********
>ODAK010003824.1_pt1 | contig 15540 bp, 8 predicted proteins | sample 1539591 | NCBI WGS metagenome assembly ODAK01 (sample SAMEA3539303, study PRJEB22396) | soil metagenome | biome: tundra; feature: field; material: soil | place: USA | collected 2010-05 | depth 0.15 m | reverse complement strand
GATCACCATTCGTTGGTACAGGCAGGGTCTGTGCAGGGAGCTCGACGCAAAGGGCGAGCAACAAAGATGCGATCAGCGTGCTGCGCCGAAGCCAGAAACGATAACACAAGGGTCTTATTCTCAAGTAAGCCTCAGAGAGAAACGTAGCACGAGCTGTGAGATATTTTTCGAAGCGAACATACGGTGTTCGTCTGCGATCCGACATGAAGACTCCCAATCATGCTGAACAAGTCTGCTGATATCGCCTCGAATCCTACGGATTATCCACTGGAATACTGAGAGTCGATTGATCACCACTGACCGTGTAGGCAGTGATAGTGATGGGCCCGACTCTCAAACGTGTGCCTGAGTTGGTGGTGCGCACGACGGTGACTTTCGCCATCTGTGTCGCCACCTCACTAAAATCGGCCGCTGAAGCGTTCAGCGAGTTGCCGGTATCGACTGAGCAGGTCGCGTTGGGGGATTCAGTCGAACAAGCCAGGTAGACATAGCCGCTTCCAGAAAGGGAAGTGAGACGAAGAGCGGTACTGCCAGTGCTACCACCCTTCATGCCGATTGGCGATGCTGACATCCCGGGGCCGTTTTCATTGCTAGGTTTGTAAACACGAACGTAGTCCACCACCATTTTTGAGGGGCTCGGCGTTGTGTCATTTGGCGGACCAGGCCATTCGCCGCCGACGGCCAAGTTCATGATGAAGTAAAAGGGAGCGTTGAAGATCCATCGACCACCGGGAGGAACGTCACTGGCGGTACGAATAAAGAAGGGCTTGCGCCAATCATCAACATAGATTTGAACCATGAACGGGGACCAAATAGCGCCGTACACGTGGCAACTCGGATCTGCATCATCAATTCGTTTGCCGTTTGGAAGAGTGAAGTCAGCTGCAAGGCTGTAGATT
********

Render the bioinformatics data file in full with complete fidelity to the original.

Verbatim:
>ODAK010003824.1_pt1 | contig 15540 bp, 8 predicted proteins | sample 1539591 | NCBI WGS metagenome assembly ODAK01 (sample SAMEA3539303, study PRJEB22396) | soil metagenome | biome: tundra; feature: field; material: soil | place: USA | collected 2010-05 | depth 0.15 m | reverse complement strand
GATCACCATTCGTTGGTACAGGCAGGGTCTGTGCAGGGAGCTCGACGCAAAGGGCGAGCAACAAAGATGCGATCAGCGTGCTGCGCCGAAGCCAGAAACGATAACACAAGGGTCTTATTCTCAAGTAAGCCTCAGAGAGAAACGTAGCACGAGCTGTGAGATATTTTTCGAAGCGAACATACGGTGTTCGTCTGCGATCCGACATGAAGACTCCCAATCATGCTGAACAAGTCTGCTGATATCGCCTCGAATCCTACGGATTATCCACTGGAATACTGAGAGTCGATTGATCACCACTGACCGTGTAGGCAGTGATAGTGATGGGCCCGACTCTCAAACGTGTGCCTGAGTTGGTGGTGCGCACGACGGTGACTTTCGCCATCTGTGTCGCCACCTCACTAAAATCGGCCGCTGAAGCGTTCAGCGAGTTGCCGGTATCGACTGAGCAGGTCGCGTTGGGGGATTCAGTCGAACAAGCCAGGTAGACATAGCCGCTTCCAGAAAGGGAAGTGAGACGAAGAGCGGTACTGCCAGTGCTACCACCCTTCATGCCGATTGGCGATGCTGACATCCCGGGGCCGTTTTCATTGCTAGGTTTGTAAACACGAACGTAGTCCACCACCATTTTTGAGGGGCTCGGCGTTGTGTCATTTGGCGGACCAGGCCATTCGCCGCCGACGGCCAAGTTCATGATGAAGTAAAAGGGAGCGTTGAAGATCCATCGACCACCGGGAGGAACGTCACTGGCGGTACGAATAAAGAAGGGCTTGCGCCAATCATCAACATAGATTTGAACCATGAACGGGGACCAAATAGCGCCGTACACGTGGCAACTCGGATCTGCATCATCAATTCGTTTGCCGTTTGGAAGAGTGAAGTCAGCTGCAAGGCTGTAGATT